In his May 6 column, Will Yanks pay for NDP mistake?, Garland Laliberte gives the false impression that Manitoba Hydro faces no risks and no challenges when it comes to marketing and selling our power as a clean premium product in international export markets. Nothing could be further from the truth. Loss of exports harms our Manitoba customers, and we have a responsibility to be cautious to protect them.
Despite the fact that 97 per cent of Manitoba Hydro’s power is generated from carbon-free, self-renewing water power, there are currently no U.S. markets that qualify our hydro power as a renewable resource. This places Manitoba Hydro’s electricity at a disadvantage compared to other renewable energy sources, because it results in our electricity not counting toward renewable energy requirements U.S. utilities must meet by law.
The story doesn’t end there. Environmental organizations, which have derailed other resource projects in the past, as well as tens of thousands of individuals, have expressed strong environmentally based opposition to an east-side line. There have been several recent attempts by opponents of Manitoba Hydro in the U.S. to pass special laws that would impose unique environmental and socio-economic requirements on our sales to U.S. customers.
These efforts have aimed to devalue our product and tarnish our image. Manitoba Hydro continues to work diligently, along with our First Nations partners, to build up our reputation as a clean energy provider.
Manitoba Hydro recognizes that there have been significant impacts to the environment and to aboriginal communities as a result of past hydro development. That’s why we have paid out more than $700 million in compensation to impacted communities. And that’s why we are committed to a modern approach to hydro development today—one that is more respectful of the environment and more inclusive of aboriginal people as partners.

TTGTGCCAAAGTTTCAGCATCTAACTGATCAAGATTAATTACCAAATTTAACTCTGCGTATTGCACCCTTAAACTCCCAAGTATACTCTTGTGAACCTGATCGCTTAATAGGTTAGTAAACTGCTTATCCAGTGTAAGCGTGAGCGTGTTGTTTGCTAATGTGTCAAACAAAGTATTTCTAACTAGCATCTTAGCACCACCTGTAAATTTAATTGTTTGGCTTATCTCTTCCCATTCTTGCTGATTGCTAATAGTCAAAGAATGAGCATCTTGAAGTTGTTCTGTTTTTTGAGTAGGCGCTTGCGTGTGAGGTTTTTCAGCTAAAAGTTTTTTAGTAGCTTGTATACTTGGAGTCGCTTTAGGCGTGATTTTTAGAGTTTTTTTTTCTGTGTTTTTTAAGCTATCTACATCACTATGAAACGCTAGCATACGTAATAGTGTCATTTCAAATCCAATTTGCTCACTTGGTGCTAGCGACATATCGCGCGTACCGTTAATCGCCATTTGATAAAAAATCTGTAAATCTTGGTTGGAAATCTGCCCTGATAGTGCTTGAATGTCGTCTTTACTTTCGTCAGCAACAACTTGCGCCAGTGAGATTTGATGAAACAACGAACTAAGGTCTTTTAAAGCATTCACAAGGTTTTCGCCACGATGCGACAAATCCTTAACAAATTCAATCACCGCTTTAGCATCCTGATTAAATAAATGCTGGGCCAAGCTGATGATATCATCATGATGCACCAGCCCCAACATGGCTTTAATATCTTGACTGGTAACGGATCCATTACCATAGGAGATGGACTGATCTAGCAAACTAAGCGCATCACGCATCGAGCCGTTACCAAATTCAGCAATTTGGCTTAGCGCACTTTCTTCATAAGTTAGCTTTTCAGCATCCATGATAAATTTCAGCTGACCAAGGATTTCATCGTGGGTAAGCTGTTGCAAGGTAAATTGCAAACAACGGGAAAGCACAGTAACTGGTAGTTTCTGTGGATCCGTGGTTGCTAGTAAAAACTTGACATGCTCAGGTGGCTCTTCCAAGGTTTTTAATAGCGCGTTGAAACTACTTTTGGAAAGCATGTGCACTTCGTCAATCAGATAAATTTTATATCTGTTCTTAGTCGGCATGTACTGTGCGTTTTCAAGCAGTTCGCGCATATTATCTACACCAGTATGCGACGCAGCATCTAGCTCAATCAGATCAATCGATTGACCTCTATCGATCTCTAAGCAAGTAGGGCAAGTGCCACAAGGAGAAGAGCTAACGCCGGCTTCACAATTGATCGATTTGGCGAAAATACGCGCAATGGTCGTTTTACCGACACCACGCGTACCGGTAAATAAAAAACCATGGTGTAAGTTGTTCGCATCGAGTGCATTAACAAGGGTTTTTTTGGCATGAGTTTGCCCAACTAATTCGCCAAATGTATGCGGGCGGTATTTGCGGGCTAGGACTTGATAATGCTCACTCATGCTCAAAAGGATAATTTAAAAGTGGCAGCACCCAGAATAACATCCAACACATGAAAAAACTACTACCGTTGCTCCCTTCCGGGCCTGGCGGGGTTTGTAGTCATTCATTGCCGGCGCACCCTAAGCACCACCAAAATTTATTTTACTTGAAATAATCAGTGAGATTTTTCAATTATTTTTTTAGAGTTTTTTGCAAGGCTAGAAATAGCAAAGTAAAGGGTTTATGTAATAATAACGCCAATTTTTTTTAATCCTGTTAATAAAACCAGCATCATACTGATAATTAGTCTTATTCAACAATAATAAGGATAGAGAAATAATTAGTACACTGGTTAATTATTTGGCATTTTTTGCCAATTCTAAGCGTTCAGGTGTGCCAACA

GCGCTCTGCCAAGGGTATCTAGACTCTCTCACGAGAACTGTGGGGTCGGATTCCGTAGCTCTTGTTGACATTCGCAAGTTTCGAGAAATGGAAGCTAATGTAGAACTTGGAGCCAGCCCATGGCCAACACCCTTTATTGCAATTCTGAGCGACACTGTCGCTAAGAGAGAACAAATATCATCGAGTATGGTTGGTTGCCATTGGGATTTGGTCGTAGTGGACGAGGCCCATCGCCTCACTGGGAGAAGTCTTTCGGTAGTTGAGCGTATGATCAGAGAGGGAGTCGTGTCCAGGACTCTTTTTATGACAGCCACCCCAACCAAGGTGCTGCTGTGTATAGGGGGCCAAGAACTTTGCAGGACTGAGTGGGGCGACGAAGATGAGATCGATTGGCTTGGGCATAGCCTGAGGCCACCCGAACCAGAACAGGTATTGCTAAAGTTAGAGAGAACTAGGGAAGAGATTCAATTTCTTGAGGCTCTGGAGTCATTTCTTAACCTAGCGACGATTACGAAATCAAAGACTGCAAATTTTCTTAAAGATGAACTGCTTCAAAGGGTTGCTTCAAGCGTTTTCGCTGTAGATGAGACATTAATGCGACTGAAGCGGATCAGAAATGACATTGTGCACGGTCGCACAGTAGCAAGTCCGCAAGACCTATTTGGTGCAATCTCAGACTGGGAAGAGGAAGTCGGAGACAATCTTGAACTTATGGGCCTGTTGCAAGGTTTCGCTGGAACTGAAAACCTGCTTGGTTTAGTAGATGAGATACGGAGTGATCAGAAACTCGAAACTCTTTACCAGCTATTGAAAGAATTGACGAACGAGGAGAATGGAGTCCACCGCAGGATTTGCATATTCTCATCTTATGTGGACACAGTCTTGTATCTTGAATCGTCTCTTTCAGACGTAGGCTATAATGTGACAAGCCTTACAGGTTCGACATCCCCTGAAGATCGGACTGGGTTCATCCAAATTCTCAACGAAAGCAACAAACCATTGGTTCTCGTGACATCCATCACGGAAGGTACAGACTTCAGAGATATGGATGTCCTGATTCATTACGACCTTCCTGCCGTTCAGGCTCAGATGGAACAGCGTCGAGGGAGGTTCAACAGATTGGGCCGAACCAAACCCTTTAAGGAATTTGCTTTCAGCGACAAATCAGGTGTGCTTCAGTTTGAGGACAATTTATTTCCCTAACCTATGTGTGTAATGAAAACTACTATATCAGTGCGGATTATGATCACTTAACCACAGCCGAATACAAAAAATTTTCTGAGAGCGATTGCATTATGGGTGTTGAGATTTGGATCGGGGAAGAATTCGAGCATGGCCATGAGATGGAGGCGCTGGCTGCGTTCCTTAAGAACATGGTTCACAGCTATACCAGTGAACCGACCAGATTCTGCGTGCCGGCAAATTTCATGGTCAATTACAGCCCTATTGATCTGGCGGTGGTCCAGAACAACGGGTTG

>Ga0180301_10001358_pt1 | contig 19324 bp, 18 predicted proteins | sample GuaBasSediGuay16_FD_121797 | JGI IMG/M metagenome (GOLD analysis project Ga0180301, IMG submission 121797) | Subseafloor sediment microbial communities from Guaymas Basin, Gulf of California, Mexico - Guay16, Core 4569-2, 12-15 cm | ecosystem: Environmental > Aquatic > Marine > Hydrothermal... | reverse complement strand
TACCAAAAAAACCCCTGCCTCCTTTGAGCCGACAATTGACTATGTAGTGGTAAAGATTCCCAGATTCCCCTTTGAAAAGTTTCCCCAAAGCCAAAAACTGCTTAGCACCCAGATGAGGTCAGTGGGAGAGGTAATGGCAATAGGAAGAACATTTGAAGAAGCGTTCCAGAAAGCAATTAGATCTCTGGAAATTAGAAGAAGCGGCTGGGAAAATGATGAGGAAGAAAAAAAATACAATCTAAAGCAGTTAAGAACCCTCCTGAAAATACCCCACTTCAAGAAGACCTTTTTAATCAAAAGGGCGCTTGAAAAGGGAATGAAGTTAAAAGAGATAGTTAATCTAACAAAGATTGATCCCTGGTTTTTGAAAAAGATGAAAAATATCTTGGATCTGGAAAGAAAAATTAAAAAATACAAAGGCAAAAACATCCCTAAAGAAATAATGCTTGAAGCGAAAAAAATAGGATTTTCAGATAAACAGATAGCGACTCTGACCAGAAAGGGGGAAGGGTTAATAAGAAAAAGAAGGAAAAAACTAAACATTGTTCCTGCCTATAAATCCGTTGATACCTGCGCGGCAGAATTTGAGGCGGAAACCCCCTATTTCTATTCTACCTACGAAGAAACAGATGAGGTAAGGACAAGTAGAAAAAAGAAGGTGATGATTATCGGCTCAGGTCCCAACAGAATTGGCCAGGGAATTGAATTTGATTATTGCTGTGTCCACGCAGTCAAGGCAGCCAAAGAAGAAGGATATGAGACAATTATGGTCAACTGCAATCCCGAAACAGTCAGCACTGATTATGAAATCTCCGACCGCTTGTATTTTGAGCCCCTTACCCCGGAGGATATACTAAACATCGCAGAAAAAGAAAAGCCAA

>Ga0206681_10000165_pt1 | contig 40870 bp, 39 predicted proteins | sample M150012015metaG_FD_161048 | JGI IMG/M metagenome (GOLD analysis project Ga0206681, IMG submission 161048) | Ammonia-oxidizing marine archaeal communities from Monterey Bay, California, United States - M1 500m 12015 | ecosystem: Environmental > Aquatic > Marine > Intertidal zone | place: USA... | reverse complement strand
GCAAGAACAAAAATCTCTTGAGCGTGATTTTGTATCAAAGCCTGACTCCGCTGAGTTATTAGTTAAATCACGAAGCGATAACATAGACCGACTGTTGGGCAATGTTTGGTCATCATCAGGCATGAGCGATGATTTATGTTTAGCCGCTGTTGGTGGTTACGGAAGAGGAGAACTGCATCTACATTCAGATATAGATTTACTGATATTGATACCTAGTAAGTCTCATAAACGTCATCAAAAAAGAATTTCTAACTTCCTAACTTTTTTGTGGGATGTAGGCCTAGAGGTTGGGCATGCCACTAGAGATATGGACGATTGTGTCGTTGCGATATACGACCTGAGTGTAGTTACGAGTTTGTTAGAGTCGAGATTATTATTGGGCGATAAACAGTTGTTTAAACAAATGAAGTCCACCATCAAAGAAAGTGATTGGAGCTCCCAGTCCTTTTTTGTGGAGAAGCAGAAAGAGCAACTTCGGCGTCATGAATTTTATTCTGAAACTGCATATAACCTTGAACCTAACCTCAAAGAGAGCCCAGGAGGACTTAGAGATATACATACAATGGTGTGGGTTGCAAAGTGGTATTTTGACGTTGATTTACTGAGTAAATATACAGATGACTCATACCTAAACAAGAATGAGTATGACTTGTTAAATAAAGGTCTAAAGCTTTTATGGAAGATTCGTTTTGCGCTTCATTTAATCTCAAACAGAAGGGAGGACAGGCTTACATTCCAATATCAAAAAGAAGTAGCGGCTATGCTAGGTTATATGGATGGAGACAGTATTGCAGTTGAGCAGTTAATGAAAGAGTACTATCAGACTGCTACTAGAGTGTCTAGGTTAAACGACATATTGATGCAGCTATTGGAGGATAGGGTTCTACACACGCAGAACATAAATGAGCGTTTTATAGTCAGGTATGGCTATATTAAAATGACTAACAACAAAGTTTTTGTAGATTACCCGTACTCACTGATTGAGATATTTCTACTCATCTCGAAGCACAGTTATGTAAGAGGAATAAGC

Routing Bipole III along the west side of the province, instead of through the intact boreal forest on the east side, is a modern and responsible approach to development today. Another is Manitoba Hydro’s ground-breaking partnership with Nisichawaysihk Cree First Nation on the Wuskwatim dam. It will start producing power later this year on the basis of a substantially re-engineered design, which reduced flooding to less than 0.5 square kilometres, down from 40, even though that meant a more than 100-megawatt reduction in electricity capacity
Wisconsin, one of our most important and growing export markets, is presently considering a bill that would qualify power from our new dams, starting with Wuskwatim, as a renewable resource. We see this as a very positive development.
Contrary to the suggestions of some, now is not the time to risk our progress by reverting to old-school models of development. We need to move forward with responsible development, including Bipole III on the west side.
VIC H. Schroeder
Manitoba Hydro-Electric board
Republished from the Winnipeg Free Press print edition May 18, 2011 A11